Ease of doing business? US firms scared they need to know someone to invest in India says Nikki Haley

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Columbia | Published: May 28, 2016 9:35:36 AM

The Indian-American politician’s comments come at a time when Prime Minister Narendra Modi is scheduled to visit the US for a few days starting June 7.

At a time when the Centre is looking to attract Foreign Direct Investment (FDI), the US Republican party’s rising star and Governor of South Carolina, Nikki Haley, said on Friday that a “powerful” official system and a need for foreign companies to “know someone” in the government was making US companies “nervous” about investing in India.

Speaking to journalists at her office in Columbia, Haley said: “Firms who want to do business in India very much realise that in India you have to know people to get things done. That is scary for them. That is scary for the fact that the government is much more powerful than it is here (in the US). Here, we are servants. In India, governments are very strong and you have to know someone in the government to be able to be successful in business and that makes American companies nervous.”

The Indian-American politician’s comments come at a time when Prime Minister Narendra Modi is scheduled to visit the US for a few days starting June 7. Out of 189 countries, India is ranked 130 in “ease of doing business”, according to the World Bank. Government officials are aiming to be among the top 30 countries in the next three-four years.

Asked about her expectations from Modi’s visit, Haley said, “It is not for him to just come here and say he is an ally… I think a lot of people want to know what he is doing to really spur business between the two countries.”

Haley said, “From a South Carolina perspective, we want to do more business with India. So I hope he will talk as much as about what he is doing in India and what he could do to better trade deals with us.”

During his visit, Modi is scheduled to address a joint meeting of the US Congress and hold talks with President Barack Obama to review the progress made in key areas of defence, security and energy.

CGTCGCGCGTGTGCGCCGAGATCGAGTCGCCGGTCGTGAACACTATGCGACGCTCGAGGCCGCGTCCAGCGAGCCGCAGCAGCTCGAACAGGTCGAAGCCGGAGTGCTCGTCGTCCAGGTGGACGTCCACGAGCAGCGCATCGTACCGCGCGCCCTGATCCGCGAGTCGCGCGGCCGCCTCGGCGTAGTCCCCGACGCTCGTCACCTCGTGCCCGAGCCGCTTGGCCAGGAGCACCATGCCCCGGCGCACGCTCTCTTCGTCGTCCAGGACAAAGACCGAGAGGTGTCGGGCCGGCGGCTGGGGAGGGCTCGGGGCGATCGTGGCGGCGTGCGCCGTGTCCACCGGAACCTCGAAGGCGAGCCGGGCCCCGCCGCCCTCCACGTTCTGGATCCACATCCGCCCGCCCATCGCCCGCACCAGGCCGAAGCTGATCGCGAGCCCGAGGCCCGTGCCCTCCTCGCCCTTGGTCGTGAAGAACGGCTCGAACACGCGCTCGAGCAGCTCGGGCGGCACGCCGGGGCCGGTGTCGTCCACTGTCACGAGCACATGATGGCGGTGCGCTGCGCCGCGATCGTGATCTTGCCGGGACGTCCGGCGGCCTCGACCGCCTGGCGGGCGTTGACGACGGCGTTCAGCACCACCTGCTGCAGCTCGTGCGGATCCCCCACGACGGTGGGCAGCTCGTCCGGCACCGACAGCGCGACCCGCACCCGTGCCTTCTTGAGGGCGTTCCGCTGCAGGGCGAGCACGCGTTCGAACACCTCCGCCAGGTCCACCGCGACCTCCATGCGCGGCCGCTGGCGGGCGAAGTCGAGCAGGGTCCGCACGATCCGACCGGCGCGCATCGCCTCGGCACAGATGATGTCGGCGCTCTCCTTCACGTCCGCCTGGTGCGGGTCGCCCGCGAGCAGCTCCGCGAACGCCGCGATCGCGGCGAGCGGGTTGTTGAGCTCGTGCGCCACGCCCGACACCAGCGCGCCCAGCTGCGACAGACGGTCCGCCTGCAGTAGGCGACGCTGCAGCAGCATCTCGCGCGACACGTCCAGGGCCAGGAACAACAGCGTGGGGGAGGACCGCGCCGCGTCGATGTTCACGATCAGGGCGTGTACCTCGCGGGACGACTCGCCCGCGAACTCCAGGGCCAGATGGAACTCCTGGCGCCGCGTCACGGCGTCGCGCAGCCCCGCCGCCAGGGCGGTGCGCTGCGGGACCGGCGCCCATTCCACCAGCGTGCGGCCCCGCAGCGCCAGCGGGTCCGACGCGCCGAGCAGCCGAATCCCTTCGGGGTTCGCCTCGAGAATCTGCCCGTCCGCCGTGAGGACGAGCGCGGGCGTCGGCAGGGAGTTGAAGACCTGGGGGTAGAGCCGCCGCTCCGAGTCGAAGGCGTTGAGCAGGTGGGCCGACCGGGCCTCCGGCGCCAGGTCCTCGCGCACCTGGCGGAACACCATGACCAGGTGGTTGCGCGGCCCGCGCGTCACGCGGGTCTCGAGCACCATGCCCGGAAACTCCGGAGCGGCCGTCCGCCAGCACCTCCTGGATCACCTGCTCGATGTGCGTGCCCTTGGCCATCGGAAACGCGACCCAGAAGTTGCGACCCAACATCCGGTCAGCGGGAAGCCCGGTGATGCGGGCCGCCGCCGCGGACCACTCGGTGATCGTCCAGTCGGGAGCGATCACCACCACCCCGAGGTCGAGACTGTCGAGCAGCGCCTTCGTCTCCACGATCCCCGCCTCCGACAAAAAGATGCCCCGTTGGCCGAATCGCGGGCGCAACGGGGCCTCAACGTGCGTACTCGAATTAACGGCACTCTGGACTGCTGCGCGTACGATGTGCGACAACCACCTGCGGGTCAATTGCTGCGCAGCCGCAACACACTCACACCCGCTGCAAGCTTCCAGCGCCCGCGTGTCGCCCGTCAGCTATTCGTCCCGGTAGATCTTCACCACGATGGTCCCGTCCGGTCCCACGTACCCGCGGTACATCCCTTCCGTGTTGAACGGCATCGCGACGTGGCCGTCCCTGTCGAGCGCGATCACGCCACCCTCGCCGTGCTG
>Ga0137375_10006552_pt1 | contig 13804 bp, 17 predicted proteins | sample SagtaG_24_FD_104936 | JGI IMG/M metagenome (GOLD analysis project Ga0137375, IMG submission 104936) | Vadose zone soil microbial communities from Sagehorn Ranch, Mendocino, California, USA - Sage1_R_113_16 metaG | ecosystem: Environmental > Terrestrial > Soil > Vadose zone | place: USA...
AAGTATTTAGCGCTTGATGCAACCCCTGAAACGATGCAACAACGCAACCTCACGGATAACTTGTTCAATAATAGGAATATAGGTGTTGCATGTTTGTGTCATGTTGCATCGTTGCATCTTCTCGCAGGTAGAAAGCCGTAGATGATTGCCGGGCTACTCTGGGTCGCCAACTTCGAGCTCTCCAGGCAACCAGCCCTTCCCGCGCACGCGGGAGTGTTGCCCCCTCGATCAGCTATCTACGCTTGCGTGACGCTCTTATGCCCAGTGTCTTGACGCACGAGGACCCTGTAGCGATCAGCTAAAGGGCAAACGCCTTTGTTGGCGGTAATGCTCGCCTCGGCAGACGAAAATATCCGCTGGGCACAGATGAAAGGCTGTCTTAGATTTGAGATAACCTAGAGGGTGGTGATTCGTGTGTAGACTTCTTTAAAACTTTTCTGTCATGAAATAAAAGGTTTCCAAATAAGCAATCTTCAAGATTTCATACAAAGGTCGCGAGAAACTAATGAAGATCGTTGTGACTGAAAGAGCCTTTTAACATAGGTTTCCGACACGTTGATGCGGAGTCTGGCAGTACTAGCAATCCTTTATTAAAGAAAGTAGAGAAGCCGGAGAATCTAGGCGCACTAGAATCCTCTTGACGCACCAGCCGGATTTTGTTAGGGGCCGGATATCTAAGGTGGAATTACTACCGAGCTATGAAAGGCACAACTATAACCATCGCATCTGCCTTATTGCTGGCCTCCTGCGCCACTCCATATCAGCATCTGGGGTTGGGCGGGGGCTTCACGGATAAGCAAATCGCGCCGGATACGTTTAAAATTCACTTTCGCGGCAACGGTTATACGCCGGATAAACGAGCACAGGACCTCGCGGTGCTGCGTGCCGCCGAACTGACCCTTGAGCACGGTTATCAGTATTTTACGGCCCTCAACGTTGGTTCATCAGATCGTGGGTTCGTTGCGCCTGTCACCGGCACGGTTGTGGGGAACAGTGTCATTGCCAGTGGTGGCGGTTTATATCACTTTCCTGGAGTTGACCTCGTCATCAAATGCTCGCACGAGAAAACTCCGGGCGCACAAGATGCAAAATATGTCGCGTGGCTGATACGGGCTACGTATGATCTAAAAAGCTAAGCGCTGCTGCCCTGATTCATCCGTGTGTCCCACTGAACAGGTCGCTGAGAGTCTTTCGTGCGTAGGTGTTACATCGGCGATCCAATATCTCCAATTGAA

Asked if Modi’s visit would translate into business opportunities, Haley said, “He (Modi) has the responsibility to sell India and he has the responsibility to create business relationships with other countries. That is why it will be interesting to hear what he has to say because we know the challenges they are going through. I have kept up with the challenges that are happening in India and for those challenges business is the key; creating jobs and making sure you bring more industries is key. So it will be interesting.”

With investments totalling $10,706 million (as on 2014), India is currently the fourth fastest-growing source of FDI in the United States and Haley felt that South Carolina’s engagement with India will grow over the years. “I am very optimistic about the business we are continuing to do with India. I think it will go far beyond my time and we will continue to see great progress.”

Born to Indian parents, Haley, 44, is one of the most highly rated Republican leaders in the country. She was widely touted as the pick for the vice-presidential post by former presidential hopefuls like Marco Rubio and Ted Cruz. This year, she was chosen by the Republican leadership to deliver the rebuttal to President Barack Obama’s State of the Union address.

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